“It’s remarkable to witness the impact One805 has had on the overall safety of our community” says Schmidt. “We established an emergency Twitter feed at www.twitter.com/One805sb to consolidate messages from multiple agencies during emergencies and we work on public safety initiatives county-wide.” 

One805’s slogan is Prepare, Equip, Support, and they do all three. To learn more visit www.one805.org.

Easy Lift

Several years ago, my elderly neighbor gave up driving due to recurring hip injuries and a debilitating autoimmune disease. Sometimes I’d look across our cottage complex and notice a taxi waiting to take her to doctor appointments or grocery shopping – she was old-fashioned enough to not even own a smartphone, so Lyft and Uber were out of the question. Finally, after trading in her walker for a wheelchair, she found out about Easy Lift, the Santa Barbara nonprofit whose mission is to restore some dignity to the disabled through providing mobility.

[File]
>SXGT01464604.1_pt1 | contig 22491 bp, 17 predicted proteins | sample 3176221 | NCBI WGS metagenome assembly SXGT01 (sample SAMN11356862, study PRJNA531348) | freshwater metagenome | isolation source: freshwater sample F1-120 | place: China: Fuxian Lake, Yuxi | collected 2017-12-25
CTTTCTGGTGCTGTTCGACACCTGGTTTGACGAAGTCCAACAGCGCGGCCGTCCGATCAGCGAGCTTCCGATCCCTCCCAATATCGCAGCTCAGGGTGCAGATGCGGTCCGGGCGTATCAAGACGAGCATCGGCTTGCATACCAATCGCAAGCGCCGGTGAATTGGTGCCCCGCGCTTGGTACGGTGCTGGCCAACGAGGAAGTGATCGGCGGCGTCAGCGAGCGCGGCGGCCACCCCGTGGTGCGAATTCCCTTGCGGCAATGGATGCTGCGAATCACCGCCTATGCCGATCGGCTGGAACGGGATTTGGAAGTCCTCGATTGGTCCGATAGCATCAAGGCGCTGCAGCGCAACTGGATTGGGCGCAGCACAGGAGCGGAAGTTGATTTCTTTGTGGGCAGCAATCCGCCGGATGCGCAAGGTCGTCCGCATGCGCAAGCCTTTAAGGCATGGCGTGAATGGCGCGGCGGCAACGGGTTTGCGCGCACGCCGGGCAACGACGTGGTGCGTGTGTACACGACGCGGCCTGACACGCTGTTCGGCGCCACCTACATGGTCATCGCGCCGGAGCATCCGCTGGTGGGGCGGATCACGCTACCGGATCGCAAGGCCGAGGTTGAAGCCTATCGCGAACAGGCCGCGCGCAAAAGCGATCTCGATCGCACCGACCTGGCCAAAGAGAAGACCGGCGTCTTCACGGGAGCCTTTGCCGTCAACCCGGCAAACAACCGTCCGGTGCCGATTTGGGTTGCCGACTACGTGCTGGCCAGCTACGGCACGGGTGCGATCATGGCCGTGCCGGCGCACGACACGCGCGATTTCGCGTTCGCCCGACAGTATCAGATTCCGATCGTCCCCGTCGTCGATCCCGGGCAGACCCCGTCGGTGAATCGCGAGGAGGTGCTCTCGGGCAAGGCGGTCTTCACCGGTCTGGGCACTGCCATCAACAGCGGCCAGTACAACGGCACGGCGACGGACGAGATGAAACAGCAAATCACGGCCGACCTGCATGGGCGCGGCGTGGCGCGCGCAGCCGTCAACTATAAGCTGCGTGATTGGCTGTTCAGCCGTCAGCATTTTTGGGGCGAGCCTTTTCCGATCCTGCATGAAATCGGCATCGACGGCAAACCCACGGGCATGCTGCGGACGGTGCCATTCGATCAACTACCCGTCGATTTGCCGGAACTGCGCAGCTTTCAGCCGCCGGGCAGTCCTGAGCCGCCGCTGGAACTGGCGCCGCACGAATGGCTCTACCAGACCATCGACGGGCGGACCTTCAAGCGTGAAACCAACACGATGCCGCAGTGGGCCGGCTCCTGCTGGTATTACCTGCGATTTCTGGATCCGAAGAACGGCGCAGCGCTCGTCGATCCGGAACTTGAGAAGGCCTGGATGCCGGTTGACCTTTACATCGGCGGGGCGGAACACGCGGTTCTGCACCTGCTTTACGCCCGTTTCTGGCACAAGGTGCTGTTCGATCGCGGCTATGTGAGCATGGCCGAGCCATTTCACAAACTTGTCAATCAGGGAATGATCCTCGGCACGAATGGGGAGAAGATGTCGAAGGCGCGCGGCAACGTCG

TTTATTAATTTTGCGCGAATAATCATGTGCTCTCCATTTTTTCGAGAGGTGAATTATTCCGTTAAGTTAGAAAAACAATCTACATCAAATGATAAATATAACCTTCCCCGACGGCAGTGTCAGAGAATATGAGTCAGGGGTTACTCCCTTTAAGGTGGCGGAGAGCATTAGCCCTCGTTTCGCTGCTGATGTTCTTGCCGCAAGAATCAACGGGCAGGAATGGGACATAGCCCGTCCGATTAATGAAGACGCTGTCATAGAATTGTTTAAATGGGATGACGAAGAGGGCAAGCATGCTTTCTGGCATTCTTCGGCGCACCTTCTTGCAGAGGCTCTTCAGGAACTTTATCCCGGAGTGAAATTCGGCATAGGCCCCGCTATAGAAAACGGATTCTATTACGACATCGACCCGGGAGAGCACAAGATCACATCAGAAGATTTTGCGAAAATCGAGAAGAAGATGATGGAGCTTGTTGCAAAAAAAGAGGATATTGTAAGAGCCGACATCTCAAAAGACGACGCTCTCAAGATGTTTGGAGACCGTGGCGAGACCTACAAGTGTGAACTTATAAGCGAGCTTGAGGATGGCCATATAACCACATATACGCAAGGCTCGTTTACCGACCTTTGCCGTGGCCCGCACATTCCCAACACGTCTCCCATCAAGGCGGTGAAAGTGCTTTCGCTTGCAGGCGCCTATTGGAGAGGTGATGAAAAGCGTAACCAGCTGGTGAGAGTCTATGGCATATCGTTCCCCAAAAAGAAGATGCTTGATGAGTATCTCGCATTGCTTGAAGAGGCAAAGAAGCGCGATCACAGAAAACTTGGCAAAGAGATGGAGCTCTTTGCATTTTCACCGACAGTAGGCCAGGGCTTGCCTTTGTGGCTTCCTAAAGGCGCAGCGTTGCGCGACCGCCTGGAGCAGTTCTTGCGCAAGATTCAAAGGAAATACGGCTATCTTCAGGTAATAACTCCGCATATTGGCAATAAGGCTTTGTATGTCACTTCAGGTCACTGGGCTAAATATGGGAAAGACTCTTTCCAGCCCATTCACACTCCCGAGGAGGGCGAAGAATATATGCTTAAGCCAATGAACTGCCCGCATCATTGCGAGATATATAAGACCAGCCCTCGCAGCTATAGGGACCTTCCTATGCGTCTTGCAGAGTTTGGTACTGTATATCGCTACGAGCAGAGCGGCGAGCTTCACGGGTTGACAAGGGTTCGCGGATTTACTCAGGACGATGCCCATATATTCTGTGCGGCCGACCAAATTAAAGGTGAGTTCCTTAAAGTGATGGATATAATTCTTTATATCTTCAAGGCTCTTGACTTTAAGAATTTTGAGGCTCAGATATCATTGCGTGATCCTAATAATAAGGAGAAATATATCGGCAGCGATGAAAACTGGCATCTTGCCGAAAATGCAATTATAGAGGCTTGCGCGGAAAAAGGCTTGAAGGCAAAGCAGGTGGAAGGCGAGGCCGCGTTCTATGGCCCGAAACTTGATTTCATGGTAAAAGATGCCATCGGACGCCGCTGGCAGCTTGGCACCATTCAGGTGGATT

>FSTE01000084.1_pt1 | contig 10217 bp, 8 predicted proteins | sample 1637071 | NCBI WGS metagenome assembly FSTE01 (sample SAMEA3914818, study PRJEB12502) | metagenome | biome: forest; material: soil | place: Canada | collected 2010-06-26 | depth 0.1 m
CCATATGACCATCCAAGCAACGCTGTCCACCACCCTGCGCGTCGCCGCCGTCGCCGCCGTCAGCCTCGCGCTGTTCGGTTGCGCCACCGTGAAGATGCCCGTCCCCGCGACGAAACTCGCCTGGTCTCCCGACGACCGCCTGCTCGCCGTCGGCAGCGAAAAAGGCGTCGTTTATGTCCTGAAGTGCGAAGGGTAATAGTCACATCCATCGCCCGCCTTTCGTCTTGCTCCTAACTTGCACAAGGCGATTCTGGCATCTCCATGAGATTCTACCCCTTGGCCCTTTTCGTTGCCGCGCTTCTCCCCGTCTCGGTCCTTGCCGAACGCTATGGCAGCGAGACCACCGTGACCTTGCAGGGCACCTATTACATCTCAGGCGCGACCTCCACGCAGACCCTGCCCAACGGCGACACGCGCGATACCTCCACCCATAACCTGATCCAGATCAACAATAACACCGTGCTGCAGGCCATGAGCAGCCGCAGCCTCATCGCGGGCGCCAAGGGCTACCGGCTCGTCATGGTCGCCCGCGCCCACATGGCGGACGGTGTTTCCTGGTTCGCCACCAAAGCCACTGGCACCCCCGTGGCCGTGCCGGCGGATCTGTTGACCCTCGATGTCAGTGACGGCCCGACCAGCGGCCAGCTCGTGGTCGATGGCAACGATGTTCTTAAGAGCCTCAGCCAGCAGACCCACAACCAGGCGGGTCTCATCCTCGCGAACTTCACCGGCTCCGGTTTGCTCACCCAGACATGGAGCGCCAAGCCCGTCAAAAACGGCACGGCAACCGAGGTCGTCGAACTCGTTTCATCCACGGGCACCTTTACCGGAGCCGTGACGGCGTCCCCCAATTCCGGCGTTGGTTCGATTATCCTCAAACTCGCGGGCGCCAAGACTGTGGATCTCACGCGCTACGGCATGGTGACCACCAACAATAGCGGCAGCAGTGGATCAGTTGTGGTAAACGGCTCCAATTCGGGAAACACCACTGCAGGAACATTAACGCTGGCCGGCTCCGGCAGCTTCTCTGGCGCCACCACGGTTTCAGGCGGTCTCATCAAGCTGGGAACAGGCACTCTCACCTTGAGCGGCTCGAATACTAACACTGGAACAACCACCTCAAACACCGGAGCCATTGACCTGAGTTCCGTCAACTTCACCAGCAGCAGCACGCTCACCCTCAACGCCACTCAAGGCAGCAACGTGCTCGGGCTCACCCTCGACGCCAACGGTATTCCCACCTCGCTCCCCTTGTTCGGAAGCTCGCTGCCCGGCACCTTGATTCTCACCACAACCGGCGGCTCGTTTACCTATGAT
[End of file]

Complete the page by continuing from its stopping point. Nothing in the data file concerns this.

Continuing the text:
Now I’d peer out the window to see the nonprofit’s easily recognizble Dial-a-Ride vans pulling up to her door, and watch the friendly, always punctual driver lower the mechanical lift and then wheel Rose into the van before making sure she was secure in her seat. Then the van would take her wherever she wanted to go, whether to get medical treatment or pick up prescriptions or even to just go visit a park. The rides cost a mere $7 roundtrip, just a fraction of what two cab rides used to set her back, a godsend on her fixed income as a retiree. 

It was one of the things that made life worth living, I remember her telling me. “Stories like that warm my heart,” says Ernesto Paredes, Easy Lift’s longtime executive director. “It’s what has kept me motivated and inspired over all these years because for a lot of people, we are truly their only line of transportation and connection to our community.”